Jeffrey Bishop’s The Anticipatory Corpse demonstrates how death is present in and cloaked by contemporary practices of end-of-life care. A key to Bishop’s argument is that for modern medicine the cadaver has become epistemologically normative and that a metaphysics shorn of formal and final causes now shapes contemporary healthcare practices. The essays of this symposium laud and interrogate Bishop’s argument in three ways. First, they raise critical methodological challenges from the perspectives of human rights, Charles Taylor’s concept of social imaginaries, (...) and economics. Second, they demonstrate the analytical power of his argument by detailing how it might be extended to additional issues beyond simply end-of-life care and how it might be brought into conversation with sociology. Third, they engage the constructive turn Bishop takes at the end of the book. Bishop himself also updates readers on the reception of The Anticipatory Corpse, as well as the way his thinking has evolved over the past 5 years since its publication. He also engages the questions, challenges, and openings provided by our authors. (shrink)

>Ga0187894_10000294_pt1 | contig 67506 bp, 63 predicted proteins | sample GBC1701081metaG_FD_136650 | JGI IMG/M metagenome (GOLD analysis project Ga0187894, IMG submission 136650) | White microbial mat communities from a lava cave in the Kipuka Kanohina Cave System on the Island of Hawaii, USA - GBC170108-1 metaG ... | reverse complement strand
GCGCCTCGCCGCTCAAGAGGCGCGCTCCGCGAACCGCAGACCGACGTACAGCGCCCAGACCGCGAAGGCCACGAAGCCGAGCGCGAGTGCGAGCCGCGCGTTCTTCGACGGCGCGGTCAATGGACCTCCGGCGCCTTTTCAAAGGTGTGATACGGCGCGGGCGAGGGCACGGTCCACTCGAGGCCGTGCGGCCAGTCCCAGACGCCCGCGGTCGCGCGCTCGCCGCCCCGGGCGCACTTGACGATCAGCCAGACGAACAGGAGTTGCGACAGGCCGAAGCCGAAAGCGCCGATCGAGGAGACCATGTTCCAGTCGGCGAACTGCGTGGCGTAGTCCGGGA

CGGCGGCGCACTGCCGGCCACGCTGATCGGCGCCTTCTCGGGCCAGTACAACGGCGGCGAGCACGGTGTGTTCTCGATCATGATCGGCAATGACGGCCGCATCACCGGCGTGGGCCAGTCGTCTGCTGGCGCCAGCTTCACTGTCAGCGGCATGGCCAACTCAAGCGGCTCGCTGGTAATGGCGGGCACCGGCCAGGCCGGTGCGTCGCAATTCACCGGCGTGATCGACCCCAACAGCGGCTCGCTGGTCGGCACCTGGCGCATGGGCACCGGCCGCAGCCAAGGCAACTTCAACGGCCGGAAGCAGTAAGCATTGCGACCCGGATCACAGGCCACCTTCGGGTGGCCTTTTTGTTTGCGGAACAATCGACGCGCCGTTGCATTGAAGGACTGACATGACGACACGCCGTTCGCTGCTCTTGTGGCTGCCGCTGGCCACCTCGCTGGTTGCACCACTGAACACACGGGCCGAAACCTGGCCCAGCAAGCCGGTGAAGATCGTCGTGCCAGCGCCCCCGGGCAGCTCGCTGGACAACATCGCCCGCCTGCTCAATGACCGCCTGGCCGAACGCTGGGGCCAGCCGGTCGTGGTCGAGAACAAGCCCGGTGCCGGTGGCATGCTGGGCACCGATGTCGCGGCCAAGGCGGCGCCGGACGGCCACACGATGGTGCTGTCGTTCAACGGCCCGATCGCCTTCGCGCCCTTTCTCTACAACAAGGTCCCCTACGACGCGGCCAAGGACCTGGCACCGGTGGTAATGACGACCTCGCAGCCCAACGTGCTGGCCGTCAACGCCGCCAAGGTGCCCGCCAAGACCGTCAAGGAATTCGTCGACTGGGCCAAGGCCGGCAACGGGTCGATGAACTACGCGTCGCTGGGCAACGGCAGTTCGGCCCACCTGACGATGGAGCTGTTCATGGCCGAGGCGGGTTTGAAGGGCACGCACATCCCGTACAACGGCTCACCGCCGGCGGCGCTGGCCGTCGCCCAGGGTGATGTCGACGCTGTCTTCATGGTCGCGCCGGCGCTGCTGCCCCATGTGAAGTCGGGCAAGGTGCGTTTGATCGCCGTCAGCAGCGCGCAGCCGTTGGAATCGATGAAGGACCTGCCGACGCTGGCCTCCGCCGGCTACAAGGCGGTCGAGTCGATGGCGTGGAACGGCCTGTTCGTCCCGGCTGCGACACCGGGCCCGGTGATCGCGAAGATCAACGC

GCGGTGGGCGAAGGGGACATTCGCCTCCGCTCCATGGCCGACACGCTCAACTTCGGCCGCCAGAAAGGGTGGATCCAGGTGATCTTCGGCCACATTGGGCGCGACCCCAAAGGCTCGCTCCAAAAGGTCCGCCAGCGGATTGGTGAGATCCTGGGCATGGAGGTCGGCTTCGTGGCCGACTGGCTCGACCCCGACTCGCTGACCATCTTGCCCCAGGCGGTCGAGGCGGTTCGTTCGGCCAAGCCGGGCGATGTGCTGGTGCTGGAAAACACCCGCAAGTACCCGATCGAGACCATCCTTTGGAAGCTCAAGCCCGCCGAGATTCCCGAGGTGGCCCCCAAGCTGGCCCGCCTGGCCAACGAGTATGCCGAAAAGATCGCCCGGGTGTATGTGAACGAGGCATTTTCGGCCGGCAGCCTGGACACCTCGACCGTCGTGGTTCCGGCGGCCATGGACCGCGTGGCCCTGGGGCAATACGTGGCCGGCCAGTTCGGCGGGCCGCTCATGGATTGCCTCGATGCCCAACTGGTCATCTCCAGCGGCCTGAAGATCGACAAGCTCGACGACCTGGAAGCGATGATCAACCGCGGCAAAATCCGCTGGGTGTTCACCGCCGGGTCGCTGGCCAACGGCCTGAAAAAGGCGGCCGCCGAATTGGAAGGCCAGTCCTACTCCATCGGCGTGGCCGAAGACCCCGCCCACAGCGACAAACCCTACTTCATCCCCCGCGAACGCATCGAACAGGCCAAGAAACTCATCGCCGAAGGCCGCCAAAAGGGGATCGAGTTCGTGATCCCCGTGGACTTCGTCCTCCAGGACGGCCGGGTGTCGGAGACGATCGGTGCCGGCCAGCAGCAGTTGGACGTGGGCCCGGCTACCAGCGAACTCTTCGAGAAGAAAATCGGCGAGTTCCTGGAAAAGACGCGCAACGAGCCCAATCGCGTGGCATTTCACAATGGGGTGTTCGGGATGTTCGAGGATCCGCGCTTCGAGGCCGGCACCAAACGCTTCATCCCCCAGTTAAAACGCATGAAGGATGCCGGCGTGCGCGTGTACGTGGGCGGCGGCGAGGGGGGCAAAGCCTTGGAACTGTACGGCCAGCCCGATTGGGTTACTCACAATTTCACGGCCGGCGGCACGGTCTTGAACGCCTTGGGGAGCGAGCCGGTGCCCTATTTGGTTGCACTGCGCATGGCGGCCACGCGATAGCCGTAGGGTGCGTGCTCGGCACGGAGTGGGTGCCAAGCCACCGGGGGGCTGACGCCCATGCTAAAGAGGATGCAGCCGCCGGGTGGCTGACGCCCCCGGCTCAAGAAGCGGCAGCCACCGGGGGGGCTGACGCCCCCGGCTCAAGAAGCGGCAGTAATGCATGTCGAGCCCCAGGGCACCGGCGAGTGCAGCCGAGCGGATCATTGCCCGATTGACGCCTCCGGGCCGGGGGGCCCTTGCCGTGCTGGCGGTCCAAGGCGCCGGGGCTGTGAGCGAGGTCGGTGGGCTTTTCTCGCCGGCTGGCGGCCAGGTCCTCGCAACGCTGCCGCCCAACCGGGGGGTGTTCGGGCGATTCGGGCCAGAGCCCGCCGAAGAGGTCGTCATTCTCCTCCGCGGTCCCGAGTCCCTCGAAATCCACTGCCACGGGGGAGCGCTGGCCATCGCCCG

This article identifies three geographical shifts that have altered the relative social, spatial and temporal locations of dying, church and health care, and axiology causally contributing to our culture’s deformed dying processes. It proposes an alternative script for a new art of dying drawing upon the early church’s practice of the order of widows.